It’s been a long process, but we’re seeing some great transformations in one of the coolest parts of our property — the barn!
Taking an old 1830s dairy barn from a semi-run down storage area to a horse-safe, somewhat modernized structure has proven quite the task. We started by re-supporting the old oak beams that have bowed under the weight of dozens of dairy cows…
We constantly marvel at the barn … how the huge slabs of granite could have been laid on the foundation without modern equipment. The granite support posts are easily over 1 foot wide and 12 feet tall — they must weigh several tons, at least.
Our contractor poured a few new concrete footings and added pressure treated posts to support a span of the barn that had been sagging. The cribbings above support the wood while he works to secure the beams in place, and will be taken down eventually. He also dug some trenches and added drainage out to the wetlands, so water wouldn’t stagnate under the barn. Also, where the old pump handle is (left, in the photo above), there is a hand-dug artesian well below tapping into a spring. With a simple well pump, we can bring the water up to the 2nd floor to fill our water buckets without having to drag a hose in the barn.
The basement of the barn was the predominant concern, but we quickly moved upstairs to address the flooring situation.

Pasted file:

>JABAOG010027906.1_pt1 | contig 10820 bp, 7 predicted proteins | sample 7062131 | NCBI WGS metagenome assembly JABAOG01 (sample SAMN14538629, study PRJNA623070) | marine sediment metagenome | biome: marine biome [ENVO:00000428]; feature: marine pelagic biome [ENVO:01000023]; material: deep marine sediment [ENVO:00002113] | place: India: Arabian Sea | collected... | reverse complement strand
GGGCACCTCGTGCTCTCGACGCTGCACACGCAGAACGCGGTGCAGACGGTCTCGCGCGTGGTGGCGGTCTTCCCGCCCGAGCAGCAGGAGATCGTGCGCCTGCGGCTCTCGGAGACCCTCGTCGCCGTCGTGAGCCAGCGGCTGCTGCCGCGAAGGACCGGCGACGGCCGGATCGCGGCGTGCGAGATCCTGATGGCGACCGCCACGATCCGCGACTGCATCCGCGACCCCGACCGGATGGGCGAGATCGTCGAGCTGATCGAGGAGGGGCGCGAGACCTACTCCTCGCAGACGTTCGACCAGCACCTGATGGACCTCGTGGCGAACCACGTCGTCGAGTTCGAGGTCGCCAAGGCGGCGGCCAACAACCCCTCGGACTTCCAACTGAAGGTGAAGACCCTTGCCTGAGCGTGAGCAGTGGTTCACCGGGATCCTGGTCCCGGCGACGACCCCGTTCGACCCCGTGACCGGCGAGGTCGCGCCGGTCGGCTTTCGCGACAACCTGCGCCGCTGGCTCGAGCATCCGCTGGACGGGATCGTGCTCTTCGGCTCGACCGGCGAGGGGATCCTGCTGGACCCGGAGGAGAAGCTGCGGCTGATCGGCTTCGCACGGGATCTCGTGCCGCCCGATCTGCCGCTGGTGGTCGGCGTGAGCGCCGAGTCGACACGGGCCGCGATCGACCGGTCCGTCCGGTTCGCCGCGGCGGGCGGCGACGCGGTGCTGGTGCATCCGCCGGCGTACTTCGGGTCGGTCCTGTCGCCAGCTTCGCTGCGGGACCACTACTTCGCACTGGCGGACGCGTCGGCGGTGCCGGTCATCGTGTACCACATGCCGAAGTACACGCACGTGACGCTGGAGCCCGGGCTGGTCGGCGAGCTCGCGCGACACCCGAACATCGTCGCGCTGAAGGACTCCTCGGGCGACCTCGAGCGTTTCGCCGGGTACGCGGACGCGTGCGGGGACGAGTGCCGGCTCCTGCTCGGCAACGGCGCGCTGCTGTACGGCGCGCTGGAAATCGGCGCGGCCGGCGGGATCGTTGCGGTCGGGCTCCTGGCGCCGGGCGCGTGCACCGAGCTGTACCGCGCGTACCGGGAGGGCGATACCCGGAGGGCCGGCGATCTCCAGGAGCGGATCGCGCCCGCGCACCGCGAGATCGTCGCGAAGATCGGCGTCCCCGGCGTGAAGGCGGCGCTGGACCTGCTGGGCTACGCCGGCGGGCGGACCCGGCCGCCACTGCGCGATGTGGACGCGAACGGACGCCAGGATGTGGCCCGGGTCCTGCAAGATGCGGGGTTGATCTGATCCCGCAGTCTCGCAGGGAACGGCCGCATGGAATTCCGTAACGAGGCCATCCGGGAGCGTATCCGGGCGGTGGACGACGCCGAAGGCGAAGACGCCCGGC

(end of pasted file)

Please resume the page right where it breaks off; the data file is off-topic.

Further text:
Since most of the old 2” thick oak flooring was warped, rotting– or both– we pulled it up and ordered new 2” Hemlock, in 16′ spans. We’re planning on laying the new hemlock flooring, then covering with tar paper and plywood, before adding stall mats for the horses. That way, if any moisture seeps through the gaps in the mats, the plywood can easily be discarded and replaced, rather than ripping up actual floorboards.
This section of the barn is about 30′ across, allowing us to fit 3, 10×14 stalls. We’ll be ordering the fonts and grills pre-fabbed from Arc Stalls and have already purchased the 2×6” hemlock boards for the sides.
We can attach cross-ties at the structural beams across the aisle, and have plenty of space for a tack room, grain room, etc.
We’re off to Cape Cod for the week, and work will still progress without us, but it’s so nice to see the flooring come together! The horses will be home before we know it!